“The disparity of rules for PAS, Fast-Track and ISO committee generated standards is fast making ISO a laughing stock in IT circles.”
It might seem as though Microsoft could ruin soon OASIS just as it ruined ISO with ECMA. Even the IEEE and a certain situation irked some observers after it had gotten closer to ISO. OASIS, being one that thrives in openness and transparency, needs none of Microsoft, yet according to this, Microsoft might want to treat it like it already (mis)treats ODF. It gives away money. Has the world forgotten how viciously Microsoft attacked ODF [1, 2] and at a later stage slammed OASIS as well, especially through its ‘talking heads’?
Regarding this latest development, Pamela Jones at Groklaw wrote: “I gather OASIS has no sense of irony. It’s a Security Challenges for the Information Society conference, September 30 through October 3 in New London: “The Forum will provide a unique opportunity for the security standards community (public sector, private sector and standards developing organizations) to come together to discuss current issues and challenges, strategic approaches, recent successes, and future outlooks.” Microsoft is a Gold sponsor, and DTrace is Platinum, which is a higher category, but the OASIS newsletter titles the item, “Microsoft sponsors upcoming OASIS Security Forum near London”. And so it begins, I fear.”
Does Microsoft suddenly think that OASIS is not all that bad? Is this just presence? Does it want to make it worse, so as to make it “equally ruined” w.r.t. ISO? Speaking of ‘talking heads, Patrick Durusau can’t help unleashing some outrageous letters. A new rebuttal:
Unlike editors as Durusau Microsoft standardisation participants are loyal drones of their company’s standard they edit. SC34 won’t be able to do anything which is not approved or developed in the United States. External input would be ignored unless there is a leverage. We saw it during the process. “Vendor capture” as we call it. The whole situation makes a joke out of international standardisation institutions. ISO should be as concerned as industry veterans are.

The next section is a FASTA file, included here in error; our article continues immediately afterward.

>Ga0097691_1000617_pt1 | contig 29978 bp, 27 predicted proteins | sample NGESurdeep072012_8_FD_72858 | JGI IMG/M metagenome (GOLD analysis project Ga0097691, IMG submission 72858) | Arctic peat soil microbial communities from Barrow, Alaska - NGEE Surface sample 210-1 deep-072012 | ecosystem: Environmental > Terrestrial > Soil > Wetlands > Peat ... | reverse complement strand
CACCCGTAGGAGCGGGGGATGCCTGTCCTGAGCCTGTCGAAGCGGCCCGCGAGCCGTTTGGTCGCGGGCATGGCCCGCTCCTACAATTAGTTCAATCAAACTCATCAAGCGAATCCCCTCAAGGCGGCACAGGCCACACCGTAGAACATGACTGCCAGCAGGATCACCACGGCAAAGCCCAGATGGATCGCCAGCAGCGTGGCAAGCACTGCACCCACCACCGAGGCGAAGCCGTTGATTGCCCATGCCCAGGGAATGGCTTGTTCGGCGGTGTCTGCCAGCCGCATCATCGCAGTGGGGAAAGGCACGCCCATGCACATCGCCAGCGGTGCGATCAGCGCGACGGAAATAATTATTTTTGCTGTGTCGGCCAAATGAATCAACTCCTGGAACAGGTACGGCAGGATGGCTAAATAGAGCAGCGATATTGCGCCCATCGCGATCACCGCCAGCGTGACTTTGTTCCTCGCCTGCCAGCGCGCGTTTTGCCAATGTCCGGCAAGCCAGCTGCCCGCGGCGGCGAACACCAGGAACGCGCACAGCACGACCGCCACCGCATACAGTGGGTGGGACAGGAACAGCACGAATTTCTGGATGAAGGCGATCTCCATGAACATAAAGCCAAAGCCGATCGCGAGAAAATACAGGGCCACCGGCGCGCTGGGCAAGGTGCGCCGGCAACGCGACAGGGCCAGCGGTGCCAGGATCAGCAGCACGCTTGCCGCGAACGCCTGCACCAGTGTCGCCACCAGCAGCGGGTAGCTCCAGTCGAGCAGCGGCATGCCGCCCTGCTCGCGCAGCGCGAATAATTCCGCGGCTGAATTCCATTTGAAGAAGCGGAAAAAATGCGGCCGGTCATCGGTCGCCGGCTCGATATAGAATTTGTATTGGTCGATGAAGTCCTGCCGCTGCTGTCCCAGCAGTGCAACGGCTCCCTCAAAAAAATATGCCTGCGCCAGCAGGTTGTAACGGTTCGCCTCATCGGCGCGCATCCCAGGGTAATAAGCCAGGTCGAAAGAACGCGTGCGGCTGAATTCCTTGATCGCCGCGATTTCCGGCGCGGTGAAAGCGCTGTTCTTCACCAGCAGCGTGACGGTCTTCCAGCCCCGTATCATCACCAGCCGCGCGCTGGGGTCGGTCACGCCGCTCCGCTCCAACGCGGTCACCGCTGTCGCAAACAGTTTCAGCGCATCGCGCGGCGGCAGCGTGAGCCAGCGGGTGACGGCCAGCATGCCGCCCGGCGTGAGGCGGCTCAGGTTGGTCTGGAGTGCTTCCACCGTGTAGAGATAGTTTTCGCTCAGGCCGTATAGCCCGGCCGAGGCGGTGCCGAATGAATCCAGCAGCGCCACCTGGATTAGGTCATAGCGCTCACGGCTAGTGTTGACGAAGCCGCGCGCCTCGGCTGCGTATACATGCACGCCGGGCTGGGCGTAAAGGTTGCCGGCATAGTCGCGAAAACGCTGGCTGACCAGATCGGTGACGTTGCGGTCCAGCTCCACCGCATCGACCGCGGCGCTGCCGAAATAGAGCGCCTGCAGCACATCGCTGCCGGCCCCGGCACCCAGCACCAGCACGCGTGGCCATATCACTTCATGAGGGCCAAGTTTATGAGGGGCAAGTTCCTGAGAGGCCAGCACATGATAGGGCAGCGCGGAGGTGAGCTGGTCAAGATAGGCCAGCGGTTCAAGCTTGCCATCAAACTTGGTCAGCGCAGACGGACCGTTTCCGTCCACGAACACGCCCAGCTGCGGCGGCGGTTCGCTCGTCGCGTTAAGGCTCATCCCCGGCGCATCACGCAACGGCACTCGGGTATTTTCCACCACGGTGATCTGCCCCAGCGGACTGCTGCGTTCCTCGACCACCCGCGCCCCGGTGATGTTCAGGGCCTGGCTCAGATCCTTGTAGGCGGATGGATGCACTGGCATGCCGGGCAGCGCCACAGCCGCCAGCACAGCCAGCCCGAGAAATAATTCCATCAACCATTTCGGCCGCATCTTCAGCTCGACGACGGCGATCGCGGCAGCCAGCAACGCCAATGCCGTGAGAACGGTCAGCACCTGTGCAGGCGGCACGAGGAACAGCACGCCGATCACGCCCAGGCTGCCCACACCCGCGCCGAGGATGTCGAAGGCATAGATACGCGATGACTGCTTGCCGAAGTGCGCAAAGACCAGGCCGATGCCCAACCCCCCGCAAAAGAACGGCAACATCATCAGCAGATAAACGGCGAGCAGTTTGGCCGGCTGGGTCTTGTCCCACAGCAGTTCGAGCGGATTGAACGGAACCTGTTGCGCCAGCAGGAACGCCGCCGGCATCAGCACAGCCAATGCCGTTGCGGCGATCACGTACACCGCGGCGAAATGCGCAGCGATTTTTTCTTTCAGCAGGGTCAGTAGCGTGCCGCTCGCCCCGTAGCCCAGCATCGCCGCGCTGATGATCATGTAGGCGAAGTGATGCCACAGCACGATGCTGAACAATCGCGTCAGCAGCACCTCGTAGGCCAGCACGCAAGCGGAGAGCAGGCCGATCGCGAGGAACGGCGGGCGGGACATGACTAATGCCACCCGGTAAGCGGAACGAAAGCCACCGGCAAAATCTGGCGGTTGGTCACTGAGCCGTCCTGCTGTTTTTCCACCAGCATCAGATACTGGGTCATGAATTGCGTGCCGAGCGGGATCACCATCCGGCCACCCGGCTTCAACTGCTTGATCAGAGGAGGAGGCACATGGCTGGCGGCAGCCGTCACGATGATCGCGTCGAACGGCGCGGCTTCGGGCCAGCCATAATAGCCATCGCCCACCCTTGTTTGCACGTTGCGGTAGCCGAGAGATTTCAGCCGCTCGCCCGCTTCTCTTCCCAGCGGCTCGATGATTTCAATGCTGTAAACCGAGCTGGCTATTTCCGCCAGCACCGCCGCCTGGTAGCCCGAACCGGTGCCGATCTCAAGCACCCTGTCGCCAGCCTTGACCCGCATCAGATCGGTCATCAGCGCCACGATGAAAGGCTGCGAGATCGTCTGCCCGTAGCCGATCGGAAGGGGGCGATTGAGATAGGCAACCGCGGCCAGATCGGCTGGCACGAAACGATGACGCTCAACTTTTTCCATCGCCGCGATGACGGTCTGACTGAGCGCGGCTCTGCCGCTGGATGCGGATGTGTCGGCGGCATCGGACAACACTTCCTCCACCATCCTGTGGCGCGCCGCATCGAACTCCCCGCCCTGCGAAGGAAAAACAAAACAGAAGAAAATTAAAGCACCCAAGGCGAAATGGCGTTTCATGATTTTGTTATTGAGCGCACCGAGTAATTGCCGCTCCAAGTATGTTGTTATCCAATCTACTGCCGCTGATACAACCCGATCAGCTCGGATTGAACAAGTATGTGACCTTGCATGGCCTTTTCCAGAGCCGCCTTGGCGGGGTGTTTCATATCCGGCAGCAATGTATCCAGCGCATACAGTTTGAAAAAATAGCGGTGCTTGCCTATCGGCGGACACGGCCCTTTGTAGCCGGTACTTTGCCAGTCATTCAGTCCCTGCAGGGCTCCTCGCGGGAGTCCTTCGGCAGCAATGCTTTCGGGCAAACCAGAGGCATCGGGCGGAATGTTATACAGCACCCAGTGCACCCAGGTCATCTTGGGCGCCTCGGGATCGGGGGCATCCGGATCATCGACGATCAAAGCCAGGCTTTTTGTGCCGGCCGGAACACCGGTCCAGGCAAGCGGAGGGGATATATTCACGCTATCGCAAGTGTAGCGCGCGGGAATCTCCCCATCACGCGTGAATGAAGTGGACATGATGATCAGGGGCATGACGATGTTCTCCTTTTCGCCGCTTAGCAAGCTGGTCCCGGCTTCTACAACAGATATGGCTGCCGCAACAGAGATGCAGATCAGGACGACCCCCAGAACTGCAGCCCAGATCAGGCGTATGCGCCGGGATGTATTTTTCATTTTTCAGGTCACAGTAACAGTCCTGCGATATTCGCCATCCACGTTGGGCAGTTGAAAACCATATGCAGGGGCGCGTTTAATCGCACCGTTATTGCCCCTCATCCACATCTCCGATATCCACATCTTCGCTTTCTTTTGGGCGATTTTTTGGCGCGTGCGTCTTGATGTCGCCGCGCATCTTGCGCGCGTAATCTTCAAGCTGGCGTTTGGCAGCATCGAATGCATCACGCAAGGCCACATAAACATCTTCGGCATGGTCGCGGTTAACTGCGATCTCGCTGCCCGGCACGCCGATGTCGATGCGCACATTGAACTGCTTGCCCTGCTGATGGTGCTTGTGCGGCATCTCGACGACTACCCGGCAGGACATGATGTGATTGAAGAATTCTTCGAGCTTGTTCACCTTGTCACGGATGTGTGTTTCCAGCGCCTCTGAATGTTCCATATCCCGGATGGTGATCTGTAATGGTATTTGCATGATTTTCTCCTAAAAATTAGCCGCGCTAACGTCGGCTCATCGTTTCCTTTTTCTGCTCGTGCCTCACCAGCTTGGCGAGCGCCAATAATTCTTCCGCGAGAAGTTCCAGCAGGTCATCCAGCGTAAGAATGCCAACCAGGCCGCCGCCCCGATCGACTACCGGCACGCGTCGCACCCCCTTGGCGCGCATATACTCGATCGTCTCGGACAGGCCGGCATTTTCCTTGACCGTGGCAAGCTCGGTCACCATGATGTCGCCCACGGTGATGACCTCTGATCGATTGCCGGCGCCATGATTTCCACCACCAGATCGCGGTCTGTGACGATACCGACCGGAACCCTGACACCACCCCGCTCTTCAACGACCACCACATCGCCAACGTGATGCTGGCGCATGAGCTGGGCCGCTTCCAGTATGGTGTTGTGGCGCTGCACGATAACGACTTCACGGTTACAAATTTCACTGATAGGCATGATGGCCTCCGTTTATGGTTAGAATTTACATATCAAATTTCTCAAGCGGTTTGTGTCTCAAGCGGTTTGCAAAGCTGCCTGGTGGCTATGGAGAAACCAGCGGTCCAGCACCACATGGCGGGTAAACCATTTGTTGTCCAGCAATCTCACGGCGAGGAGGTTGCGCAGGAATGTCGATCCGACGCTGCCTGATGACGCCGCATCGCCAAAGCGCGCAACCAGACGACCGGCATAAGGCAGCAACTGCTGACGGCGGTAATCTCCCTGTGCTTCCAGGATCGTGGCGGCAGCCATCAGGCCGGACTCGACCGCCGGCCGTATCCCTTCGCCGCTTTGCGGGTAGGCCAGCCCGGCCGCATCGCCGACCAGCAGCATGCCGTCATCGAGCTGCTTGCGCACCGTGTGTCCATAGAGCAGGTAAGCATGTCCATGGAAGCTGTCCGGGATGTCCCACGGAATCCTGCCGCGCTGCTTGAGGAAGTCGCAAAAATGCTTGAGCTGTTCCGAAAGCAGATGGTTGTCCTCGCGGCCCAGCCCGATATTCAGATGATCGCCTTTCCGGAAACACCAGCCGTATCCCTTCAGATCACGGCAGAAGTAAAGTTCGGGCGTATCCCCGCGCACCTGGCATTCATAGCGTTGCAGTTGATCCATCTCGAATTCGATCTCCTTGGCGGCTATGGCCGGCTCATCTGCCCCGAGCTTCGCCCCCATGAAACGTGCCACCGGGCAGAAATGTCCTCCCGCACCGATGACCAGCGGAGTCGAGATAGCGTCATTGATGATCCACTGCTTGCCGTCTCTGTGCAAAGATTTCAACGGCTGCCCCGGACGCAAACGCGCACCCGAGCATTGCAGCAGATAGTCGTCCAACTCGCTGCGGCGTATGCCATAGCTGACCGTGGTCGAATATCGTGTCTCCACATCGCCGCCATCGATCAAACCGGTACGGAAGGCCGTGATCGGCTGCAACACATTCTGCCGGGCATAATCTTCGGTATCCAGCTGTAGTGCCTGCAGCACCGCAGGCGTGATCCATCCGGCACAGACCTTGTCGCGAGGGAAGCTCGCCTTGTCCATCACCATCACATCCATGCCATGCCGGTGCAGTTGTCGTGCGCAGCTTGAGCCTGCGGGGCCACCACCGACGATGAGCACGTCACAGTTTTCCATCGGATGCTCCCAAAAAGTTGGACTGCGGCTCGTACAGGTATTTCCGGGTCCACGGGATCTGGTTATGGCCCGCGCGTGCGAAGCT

So why surrender to perpetrators because Durusau finds it more cozy? I have to admit, that is the wrong question. The true evil ISO perpetrator is IBM, a company behind everything…
“That particular meeting was followed by an anonymous smear campaign against one of the TC members. A letter was faxed to the organization of the TC member in question, accusing the TC member in question of helping politicize the issue (which is, of course, untrue). I too had the dubious pleasure of hearing first hand how Microsoft attempted to remove me from the TC (they did not succeed, thanks to integrity and cojones of the organization I am affiliated with).”
“If this unethical behaviour by Microsoft was not sufficiently despicable, they did the unthinkable by involving politics in what should have been a technical evaluation of the standard by writing to the head of the Malaysian standards organization and getting its business partners to engage in a negative letter writing campaign to indicate lack of support of ODF in the Malaysian market. Every single negative letter on ODF received by the Malaysian standards organization was written either by Microsoft, or a Microsoft business partner or a Microsoft affiliated organization (Initiative for Software Choice and IASA).“